I’ve written before about the impact of domestic abuse on children.
This is a guest post by Paula Le-Milliere. Paula is MAPS co-ordinator for North Somerset Council.
Working with children and young people in schools, myself and my team have a clear list of indicators that flag up to us when there is the possibility that domestic abuse is happening in a household.
Generally speaking, they are very consistent and are usually confirmed later when talking to children about their home situation.
So what are some indicators of possible domestic violence?…
As with any area of work with troubled young people, these indicators are not definitive. They don’t guarantee the existence of DV in the child’s home.
However, experience has taught us to trust these initial signposts and to dig deeper.
When we do, we are often rewarded with responsive children who really need help.
- Poor school attendance – reluctance to leave Mum at home alone, worried about what may happen or Mum may keep one child home at a time to limit the violence
- Hyper-vigilance – the child or young person responds dramatically to increased noise, shouting, movement from place to place. They are screening for threat constantly.
- Outbursts of violence – extreme retaliation, lashing out, disproportionate responses to teasing or or joking from other children, over-reactions generally.
- Controlling behaviour – attempts to control adults and other children which lead to them becoming unpopular and being labelled manipulative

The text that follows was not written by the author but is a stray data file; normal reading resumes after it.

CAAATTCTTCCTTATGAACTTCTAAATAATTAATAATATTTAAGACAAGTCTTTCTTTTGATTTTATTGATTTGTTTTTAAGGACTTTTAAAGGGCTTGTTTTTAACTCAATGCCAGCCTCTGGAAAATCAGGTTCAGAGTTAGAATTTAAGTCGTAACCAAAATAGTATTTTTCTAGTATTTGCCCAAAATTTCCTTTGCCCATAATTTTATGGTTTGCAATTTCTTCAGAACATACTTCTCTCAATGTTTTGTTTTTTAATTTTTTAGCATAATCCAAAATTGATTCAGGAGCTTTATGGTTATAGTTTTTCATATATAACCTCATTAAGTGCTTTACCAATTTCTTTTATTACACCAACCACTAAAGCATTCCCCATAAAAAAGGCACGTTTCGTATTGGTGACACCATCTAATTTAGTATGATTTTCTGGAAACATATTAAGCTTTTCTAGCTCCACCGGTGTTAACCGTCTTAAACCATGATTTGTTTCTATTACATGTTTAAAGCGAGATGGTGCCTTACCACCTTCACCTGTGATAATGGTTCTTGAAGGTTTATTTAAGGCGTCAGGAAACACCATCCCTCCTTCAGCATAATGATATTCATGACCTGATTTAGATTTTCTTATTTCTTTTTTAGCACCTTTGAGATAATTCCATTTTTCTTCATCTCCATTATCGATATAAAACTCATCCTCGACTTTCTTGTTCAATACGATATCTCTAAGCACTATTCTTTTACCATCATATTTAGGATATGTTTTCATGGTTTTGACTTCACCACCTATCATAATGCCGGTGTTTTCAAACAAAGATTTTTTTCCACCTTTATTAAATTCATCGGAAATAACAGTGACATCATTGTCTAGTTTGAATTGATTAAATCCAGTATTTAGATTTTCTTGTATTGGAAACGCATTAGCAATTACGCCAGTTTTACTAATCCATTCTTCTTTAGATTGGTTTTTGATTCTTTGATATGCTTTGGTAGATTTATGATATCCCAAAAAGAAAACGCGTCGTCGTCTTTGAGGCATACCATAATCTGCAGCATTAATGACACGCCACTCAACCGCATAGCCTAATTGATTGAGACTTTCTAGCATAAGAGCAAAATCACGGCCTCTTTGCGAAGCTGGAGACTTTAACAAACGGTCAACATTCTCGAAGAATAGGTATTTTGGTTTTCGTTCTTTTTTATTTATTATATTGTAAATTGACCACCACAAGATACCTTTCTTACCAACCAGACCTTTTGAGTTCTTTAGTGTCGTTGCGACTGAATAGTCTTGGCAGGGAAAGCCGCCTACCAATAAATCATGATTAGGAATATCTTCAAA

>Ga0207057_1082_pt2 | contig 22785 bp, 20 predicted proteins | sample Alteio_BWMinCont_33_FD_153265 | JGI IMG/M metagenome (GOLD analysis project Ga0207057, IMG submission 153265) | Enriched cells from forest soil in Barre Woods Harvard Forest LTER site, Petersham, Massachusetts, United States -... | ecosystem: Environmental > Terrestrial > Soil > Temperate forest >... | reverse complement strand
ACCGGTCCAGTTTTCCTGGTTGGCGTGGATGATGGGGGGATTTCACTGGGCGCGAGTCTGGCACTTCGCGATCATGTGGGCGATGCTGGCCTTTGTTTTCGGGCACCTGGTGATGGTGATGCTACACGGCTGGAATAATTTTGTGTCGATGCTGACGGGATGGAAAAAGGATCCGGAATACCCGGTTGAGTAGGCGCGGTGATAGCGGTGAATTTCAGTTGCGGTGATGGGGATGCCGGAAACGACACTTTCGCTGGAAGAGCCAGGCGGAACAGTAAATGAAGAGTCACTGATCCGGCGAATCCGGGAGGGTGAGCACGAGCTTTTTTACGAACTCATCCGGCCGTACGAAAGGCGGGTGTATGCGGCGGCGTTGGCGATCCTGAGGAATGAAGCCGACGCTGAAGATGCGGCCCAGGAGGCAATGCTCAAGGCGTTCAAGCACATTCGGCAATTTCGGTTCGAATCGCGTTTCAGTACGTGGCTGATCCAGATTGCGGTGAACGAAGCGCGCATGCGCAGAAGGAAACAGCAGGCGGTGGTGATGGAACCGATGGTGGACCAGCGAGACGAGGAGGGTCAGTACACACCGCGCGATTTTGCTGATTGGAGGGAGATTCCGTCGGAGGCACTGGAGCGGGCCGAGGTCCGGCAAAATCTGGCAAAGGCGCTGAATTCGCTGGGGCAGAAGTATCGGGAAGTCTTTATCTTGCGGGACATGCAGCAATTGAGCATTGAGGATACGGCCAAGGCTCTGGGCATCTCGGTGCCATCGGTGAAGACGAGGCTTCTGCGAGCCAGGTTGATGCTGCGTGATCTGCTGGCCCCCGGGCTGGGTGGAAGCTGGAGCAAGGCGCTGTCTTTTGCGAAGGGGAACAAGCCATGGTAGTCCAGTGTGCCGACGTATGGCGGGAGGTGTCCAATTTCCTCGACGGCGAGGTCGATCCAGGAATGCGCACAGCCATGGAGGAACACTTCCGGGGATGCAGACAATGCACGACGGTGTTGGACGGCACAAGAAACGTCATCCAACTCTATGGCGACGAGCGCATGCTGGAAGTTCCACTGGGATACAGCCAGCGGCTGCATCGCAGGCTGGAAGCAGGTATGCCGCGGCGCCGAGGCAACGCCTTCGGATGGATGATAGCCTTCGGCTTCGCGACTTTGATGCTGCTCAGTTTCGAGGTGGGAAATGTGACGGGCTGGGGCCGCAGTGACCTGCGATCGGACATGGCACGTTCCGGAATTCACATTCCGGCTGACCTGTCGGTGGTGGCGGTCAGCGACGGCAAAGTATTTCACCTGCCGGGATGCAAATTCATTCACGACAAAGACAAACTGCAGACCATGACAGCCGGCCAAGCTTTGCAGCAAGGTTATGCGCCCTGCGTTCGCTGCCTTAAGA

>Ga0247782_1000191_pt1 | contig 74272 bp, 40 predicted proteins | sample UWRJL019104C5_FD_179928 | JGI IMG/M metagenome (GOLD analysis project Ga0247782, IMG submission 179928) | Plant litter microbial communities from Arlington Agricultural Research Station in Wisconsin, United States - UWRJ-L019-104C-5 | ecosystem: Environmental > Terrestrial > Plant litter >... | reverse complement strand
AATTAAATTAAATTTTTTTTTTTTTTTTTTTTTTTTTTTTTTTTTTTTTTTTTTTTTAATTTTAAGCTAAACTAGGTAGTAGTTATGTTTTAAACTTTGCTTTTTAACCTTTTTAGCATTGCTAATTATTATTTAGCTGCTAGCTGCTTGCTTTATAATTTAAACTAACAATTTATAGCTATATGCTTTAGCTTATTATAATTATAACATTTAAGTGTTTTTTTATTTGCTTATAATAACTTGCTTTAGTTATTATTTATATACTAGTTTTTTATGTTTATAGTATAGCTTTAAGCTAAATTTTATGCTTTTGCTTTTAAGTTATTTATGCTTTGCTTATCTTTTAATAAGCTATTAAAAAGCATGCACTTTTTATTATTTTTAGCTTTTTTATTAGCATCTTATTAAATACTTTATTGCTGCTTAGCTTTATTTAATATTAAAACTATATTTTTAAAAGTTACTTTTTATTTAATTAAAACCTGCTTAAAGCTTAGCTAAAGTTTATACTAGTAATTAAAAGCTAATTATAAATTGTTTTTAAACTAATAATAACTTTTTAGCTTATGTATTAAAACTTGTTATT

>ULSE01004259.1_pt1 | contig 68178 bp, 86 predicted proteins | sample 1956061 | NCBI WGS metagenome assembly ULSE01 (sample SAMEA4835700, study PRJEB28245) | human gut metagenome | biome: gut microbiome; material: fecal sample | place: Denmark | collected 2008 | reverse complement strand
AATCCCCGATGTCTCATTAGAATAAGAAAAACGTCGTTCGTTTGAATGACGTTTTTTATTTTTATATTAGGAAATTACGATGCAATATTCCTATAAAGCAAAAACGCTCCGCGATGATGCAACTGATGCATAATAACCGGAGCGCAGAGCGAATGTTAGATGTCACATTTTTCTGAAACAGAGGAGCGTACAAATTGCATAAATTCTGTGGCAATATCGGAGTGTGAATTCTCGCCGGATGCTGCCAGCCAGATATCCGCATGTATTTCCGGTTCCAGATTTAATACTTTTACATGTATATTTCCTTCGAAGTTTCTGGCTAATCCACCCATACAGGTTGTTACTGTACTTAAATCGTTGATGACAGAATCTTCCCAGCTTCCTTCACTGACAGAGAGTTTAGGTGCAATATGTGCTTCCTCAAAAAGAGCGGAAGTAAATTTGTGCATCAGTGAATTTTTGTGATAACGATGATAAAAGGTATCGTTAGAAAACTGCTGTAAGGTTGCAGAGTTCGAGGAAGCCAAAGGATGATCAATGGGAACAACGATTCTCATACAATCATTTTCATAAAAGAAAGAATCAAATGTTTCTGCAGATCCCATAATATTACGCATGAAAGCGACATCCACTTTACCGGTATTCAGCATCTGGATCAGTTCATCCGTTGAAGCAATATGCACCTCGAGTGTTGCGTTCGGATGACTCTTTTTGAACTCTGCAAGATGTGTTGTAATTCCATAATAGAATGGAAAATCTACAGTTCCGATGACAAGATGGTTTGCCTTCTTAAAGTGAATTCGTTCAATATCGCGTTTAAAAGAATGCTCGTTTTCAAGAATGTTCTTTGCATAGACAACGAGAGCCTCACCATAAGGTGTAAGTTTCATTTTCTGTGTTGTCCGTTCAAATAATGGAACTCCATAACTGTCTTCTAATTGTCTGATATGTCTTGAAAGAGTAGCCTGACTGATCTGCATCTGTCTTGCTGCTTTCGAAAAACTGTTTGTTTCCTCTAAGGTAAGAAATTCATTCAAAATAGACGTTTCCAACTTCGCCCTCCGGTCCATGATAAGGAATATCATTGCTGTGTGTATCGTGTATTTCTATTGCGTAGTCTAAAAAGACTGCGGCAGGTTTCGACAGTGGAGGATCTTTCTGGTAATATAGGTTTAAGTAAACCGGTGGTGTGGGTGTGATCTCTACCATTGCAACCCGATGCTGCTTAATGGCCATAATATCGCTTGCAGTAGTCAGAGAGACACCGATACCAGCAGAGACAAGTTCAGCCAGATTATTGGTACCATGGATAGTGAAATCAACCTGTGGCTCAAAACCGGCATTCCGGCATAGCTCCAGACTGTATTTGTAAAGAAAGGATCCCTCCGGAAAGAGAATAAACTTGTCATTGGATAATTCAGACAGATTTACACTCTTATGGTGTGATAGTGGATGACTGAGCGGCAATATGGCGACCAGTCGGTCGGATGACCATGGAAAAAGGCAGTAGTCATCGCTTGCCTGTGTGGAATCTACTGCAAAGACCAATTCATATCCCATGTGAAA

- Scared of Failure – perfectionism, any attempt to tell them their best is good enough is not believed. Failure often is not an option for these children and young people.
- Passive aggressive behaviours – defiance, refusal to speak to or look at an adult, etc.
- Self Harming – from scratching themselves, constantly picking and inflaming to hitting themselves when they fail. This can become more serious self harm as they get older.
These things can alerts us to what may be going on at home and, as we work with parents, gives them the opportunity to disclose.
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Practice implications – supporting Mums…
We are also seeing worrying trends in younger boys who becoming controlling and violent to their mothers long after the perpetrator of the original abuse has gone.
Services often allocate male workers to support such families. Understandably, this is in order to provide a good male role model.
Whilst I don’t disagree with this, I feel it is more important for them to have positive female role models; here’s why:
- It presents and supports a positive view of women generally
- It provides a greater degree of empathy for the mothers we work with, increasing the impact of the support offered
- It balances the child’s view of women as victims with that of someone who care and copes
As we said, this is not an exhaustive list. Nor is it a set of diagnostic criteria.
But it IS a series of indicators that can be helpful in beginning the process of identifying those children and young people who may be living with domestic violence.
The sooner we know who’s struggling, the quicker and more effectively we can offer help.
What do you think?…
- What other indicators would you add to this list?
- How can we best proceed with those children we think may be living with DV?
Please let us know your thoughts… Leave a comment below or click here.
Related previous posts:
Pass it on…
© Jonny Matthew 2014
With gratitude to Paula Le-Milliere for her expertise and for providing the catalyst and most of the content for this post. Thanks Paula!